Leaving care is a big step – here's how your local council will support you through the process.
Depending on your age and circumstances, you could get help from the council with your accommodation and finances, as well as advice on how to live independently.
To qualify for the most help, you must have spent a total of 13 weeks in care from the age of 14. This must include at least a day when you were 16 or 17.
Help from the council's children’s services department can start when you turn 16 and last until you’re 21, or until you finish training or higher education.
When you can leave care
You can leave care at 16, although you won't have to leave until you're 18.
Make sure you’ve thought carefully if you choose to leave early – even with the support you’ll get, living independently may be harder than you imagine.
If you need advice about being in care before you turn 16, you can speak to Childline.
Pathway plan and adviser
Before you leave care, you'll get a personal adviser from the council who will work with you to make sure you're ready for independent living.
It’s their job to get you all the support you’re entitled to, as well as helping you to learn important life skills like budgeting.
You’ll be asked about:
- where you want to live
- your plans for work, education or training
- what kind of financial support you’ll need
You’ll be given a pathway plan setting out clear goals for your development. This should be reviewed every 6 months, or whenever there’s a big change in your life.
You’ll have personal adviser and pathway plan support until you’re 21, or until you finish training or higher education.
Find somewhere to live
If you leave care before you turn 18, the council are responsible for finding you somewhere to live.
Your options will be explained to you as part of your pathway plan and there should be a chance for you to visit your new home before you move in.
Possible types of accommodation include a:
The council have to consider what you want when finding a new place for you. They must ensure the accommodation meets the needs recorded in your pathway plan. But the authority will have the final say on where you live.
Your personal adviser should arrange to visit you in your new home to see how you’re getting on. Let them know if you’re unhappy about anything.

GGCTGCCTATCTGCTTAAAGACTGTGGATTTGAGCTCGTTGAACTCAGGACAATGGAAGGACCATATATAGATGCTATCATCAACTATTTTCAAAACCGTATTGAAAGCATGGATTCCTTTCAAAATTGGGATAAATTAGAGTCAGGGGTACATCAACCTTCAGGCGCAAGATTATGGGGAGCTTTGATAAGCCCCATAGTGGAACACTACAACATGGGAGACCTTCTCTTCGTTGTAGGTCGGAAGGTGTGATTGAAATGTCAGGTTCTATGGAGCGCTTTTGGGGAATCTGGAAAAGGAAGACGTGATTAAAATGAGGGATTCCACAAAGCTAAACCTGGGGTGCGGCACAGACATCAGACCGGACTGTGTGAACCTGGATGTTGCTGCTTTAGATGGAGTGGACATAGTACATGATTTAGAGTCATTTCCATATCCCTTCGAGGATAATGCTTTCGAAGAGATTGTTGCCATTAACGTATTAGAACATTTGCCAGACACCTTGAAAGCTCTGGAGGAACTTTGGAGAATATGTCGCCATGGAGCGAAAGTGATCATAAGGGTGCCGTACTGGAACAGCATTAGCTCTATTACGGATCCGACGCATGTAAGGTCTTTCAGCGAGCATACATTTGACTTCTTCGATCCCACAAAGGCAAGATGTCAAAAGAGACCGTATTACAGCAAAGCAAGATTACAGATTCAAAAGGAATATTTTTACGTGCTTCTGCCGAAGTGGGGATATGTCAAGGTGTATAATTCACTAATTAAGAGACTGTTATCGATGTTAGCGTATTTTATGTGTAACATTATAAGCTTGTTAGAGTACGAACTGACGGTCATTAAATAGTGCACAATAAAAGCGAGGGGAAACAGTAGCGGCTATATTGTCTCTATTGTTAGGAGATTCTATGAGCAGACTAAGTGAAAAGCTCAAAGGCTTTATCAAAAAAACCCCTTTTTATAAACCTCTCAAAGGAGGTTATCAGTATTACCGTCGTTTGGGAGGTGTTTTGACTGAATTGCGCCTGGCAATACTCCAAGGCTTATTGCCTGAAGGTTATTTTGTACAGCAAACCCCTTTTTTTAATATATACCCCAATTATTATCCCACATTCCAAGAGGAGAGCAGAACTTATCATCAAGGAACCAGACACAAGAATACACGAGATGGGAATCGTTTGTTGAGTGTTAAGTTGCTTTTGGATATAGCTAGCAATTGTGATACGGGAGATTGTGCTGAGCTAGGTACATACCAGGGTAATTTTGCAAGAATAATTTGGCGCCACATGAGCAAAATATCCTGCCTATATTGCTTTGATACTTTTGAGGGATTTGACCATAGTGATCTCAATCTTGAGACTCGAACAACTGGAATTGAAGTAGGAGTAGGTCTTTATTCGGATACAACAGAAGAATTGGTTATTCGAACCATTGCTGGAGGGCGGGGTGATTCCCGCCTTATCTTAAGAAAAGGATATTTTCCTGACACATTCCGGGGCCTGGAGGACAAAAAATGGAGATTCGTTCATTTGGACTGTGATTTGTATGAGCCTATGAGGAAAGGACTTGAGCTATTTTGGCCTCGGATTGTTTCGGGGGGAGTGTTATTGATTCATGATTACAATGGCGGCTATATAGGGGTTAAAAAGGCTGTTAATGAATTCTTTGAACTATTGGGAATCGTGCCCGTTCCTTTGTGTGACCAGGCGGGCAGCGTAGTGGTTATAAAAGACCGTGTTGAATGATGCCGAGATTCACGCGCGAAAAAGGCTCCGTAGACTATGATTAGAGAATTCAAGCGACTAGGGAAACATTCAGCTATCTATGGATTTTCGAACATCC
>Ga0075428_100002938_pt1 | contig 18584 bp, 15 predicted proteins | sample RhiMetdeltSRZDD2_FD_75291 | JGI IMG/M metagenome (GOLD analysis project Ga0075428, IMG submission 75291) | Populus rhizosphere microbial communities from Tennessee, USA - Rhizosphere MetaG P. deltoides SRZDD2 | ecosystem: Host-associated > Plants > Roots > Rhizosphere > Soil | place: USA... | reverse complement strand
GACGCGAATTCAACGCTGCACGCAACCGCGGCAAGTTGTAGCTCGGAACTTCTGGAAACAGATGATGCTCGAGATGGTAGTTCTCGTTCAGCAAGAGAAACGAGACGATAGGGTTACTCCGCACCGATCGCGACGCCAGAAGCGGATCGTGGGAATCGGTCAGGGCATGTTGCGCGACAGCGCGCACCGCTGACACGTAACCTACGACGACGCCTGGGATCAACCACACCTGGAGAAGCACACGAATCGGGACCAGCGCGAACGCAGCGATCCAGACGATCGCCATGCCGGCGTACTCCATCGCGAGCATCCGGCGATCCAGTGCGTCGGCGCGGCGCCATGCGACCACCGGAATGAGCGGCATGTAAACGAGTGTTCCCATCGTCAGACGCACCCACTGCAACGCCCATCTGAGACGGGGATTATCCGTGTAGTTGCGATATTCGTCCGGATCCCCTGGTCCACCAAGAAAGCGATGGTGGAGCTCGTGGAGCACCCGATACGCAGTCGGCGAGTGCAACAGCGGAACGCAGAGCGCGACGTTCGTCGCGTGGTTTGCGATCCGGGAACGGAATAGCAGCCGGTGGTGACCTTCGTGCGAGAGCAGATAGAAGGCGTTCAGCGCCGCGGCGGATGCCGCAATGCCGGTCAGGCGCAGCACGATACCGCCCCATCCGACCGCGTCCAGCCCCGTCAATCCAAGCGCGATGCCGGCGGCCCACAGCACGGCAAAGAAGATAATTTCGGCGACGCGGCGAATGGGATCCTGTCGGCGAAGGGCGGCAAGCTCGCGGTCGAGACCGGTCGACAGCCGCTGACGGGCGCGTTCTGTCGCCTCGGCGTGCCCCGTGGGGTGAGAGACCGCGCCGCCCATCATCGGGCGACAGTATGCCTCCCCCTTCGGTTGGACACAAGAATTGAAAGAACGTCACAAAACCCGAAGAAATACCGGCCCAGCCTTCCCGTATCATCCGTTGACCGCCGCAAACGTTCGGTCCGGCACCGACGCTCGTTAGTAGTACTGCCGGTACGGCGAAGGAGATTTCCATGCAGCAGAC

If you’re under 18 it’s unlikely you’ll end up living in a self-contained flat, but you’ll also be given support with things like budgeting to help you keep your tenancy if you do.
Older care leavers
After you’re 18, the council still have to help you plan where you’re going to live. They may also pay you some money towards your living arrangements.
This support can continue until you finish your education or training, or until 21 if not. You’ll get help with somewhere to stay outside of term time if you need it because your usual accommodation is unavailable.
If you’re in foster care, another option could be to stay in your foster carer’s home after you’re 18. Ask your council about ‘staying put’ arrangements.
This applies even if you spent as little as 1 night in care when you were 16 or 17.
You could also be in priority need if you're 21 or over. This could be because you:
- are vulnerable as a result of being in care
- have mental or physical health problems
- have slept on the streets in the past
- are pregnant
- have a dependent child
If you’re a 16 or 17-year-old care leaver and are homeless, the council will probably refer you to social services. But the housing department must provide you with emergency accommodation until children’s services can find you somewhere to live.
Sort out your finances
Between 16 and 17, the council will give you an allowance for things like:
Your personal adviser should make sure you’re getting the right amount. It shouldn’t be less than you’d get from benefits.
Once you're 18 you can usually claim universal credit to help with rent and living costs.
If you need extra money to buy things for your home once you’re 18, ask the council about applying for a grant when you leave care.
You can also ask your school or college about claiming a bursary or a hardship grant.
Make a complaint
If you’re unhappy with any of the help you get when leaving care, you can complain to the council.
Still need help?
Find out more about your rights as a care leaver:
Last updated 19 July 2018 | © Shelter
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